Marrowbone Review – An Effectively Creepy Period Ghost Story
Starring George MacKay, Anya Taylor-Joy, Charlie Heaton, Mia Goth, Matthew Stagg
Written by Sergio G. Sánchez
Directed by Sergio G. Sánchez
I have always had a soft spot in my heart for period horror films, be they something action-packed and full of gore or a more slow burn experience where every scene builds and builds to a (hopefully) shocking climax. So when I heard about Marrowbone, a film with the backing of such talents as writer/directed Sergio G. Sánchez, producer J.A. Bayona (The Orphanage, A Monster Calls), and Anya Taylor-Joy (The Witch, Split), I knew that this would be something I would need to set aside time for. And while I enjoyed the experience, I cannot deny that it is not without its faults.
The film follows Jack Marrowbone (MacKay), née Fairbairn, and his three siblings, Billy (Heaton), Jane (Goth), and Sam (Stagg), as they try to survive on their own after the passing of their mother. Befriending a local girl Allie (Taylor-Joy), the young family must try to make ends meet as they live in their family home during the late Summer and early Fall of 1969. However, a sinister presence in their home haunts their every step and a dark family secret could explode at any moment, unravelling everything these four have worked towards building.
Marrowbone is a classically inspired ghost story. It’s one that thrives off the atmosphere of its surroundings, doing everything it can in order to build a world where terror is truly ugly and the promise of salvation seems within reach of your fingertips. Gorgeously filmed by cinematographer Xavi Giménez (Darkness, The Machinist), we are taken into a seemingly idyllic and picturesque world.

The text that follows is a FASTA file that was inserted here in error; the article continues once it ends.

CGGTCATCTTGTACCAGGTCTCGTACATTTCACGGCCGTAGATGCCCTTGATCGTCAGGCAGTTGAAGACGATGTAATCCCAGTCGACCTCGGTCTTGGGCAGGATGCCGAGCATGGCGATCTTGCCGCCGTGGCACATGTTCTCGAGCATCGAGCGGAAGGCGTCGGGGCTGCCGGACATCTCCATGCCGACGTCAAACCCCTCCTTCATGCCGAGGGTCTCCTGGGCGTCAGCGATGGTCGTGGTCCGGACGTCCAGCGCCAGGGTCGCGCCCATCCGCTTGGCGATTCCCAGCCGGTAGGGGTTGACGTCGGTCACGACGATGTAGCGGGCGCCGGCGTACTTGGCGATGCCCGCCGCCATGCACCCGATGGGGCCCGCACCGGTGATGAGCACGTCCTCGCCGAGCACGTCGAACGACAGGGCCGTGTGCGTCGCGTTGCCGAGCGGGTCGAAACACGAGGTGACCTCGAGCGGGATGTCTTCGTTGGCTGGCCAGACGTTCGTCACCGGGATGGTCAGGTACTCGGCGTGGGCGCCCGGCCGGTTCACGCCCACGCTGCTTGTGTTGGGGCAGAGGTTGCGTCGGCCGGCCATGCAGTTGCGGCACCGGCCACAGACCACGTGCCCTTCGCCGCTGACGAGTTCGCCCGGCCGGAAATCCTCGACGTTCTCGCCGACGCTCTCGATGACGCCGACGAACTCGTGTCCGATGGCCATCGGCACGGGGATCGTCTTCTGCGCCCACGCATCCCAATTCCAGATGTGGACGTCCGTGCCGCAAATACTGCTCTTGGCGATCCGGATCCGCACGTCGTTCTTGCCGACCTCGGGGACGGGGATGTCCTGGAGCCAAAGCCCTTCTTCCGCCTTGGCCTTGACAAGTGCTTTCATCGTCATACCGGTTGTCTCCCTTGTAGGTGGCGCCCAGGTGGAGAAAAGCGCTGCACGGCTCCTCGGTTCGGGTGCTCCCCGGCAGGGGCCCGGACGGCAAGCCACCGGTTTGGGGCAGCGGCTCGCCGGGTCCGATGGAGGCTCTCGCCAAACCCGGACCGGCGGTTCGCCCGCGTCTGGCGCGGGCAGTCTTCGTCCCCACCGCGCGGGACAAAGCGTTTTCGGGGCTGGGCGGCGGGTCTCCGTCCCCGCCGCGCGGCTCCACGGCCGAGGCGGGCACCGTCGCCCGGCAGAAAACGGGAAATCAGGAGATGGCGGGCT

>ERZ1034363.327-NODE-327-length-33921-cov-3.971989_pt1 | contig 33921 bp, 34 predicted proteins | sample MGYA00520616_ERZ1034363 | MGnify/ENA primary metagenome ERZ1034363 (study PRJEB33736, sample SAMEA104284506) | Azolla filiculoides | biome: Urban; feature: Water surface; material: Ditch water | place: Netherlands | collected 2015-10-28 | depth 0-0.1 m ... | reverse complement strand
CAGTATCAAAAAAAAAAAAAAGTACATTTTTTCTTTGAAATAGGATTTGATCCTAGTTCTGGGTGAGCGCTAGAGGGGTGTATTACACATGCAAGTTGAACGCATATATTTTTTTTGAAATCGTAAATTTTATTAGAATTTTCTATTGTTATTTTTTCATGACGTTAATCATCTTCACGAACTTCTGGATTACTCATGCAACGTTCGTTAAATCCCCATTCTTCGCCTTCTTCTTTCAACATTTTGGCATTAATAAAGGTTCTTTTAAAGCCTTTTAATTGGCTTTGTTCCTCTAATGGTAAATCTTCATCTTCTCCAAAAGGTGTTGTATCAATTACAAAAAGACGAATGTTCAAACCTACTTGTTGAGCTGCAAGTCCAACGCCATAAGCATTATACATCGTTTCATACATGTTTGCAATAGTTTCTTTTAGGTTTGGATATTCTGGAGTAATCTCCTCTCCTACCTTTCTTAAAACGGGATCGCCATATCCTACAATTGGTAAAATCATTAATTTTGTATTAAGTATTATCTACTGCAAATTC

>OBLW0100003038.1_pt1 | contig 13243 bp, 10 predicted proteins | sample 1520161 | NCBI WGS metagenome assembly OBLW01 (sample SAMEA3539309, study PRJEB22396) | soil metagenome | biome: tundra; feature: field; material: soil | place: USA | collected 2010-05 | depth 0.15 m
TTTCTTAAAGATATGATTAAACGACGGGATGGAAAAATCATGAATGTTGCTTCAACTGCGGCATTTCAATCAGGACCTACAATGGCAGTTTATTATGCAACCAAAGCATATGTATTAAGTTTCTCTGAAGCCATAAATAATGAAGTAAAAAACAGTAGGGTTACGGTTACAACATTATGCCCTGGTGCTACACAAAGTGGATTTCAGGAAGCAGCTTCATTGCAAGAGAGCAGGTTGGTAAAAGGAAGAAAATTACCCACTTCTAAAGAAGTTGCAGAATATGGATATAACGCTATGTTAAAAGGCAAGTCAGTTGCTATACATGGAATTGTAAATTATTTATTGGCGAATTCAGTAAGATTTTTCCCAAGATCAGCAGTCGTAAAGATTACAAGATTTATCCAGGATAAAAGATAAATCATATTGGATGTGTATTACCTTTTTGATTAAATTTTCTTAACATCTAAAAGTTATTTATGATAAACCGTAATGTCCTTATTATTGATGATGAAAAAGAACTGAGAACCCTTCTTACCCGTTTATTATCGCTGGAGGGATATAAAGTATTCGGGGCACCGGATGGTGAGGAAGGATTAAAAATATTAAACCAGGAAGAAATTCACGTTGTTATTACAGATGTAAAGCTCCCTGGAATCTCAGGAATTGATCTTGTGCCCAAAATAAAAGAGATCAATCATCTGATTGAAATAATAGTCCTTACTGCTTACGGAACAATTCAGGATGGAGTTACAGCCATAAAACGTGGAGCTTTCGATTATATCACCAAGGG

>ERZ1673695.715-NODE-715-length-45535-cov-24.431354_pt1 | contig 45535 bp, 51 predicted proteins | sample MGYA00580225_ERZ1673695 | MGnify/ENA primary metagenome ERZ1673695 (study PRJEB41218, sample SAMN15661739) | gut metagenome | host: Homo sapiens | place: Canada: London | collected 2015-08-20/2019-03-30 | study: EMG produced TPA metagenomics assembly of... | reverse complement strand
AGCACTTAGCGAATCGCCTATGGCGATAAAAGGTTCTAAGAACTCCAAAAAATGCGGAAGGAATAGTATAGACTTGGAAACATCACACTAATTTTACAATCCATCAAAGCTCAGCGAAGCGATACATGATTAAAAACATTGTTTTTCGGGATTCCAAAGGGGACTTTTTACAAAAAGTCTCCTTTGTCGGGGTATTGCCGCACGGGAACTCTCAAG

The rarely-seen town by which the family lives is where the 1950’s “white picket fence” dream lives amongst the Optima-font embossed buildings. It’s where children run freely, filling the air with their laughter. It’s where a bicycle left leaning against a wall won’t worry about being stolen. It’s where everyone knows your name and asks, with genuine sincerity, how you and your family are doing. Between the town and the Marrowbone estate lies a beautiful landscape of rolling hills, grassy fields, and a beach with soft white sand and cerulean waves crashing into white meringue foam.
It’s in the Marrowbone estate itself where we see a crumbling, decaying wooden edifice that is slowly being overtaken by surrounding vegetation. While there are certainly signs of life, both outside and in, there is no denying that this building is as dry as the bones of the deceased animals littering the attic floor. The family wanders through the halls with unease, the scratches and groans of the walls and ceilings an effective, if not uninspired, mechanism.
While Marrowbone is undoubtedly pleasing on the eyes (major kudos to production design by Patrick Salvador), the main issues comes in the writing, which feels forced and almost contrived. Unable to decide if it wants to embrace its more poetic side or dive into the darkness of its evil, the film throws one twist after another at the viewer seemingly as a distraction but only resulting as a glaring issue. Even with all the misdirections, by the 2nd act of the film the viewer will almost certainly have guessed the unoriginal twist, leaving for a bland ending.
Highly predictable and certainly by-the-numbers, Marrowbone is still effectively creepy and looks beautiful. It won’t be considered a classic, by any stretch of the imagination, but there is certainly an audience who will enjoy the tale that Sánchez has weaved.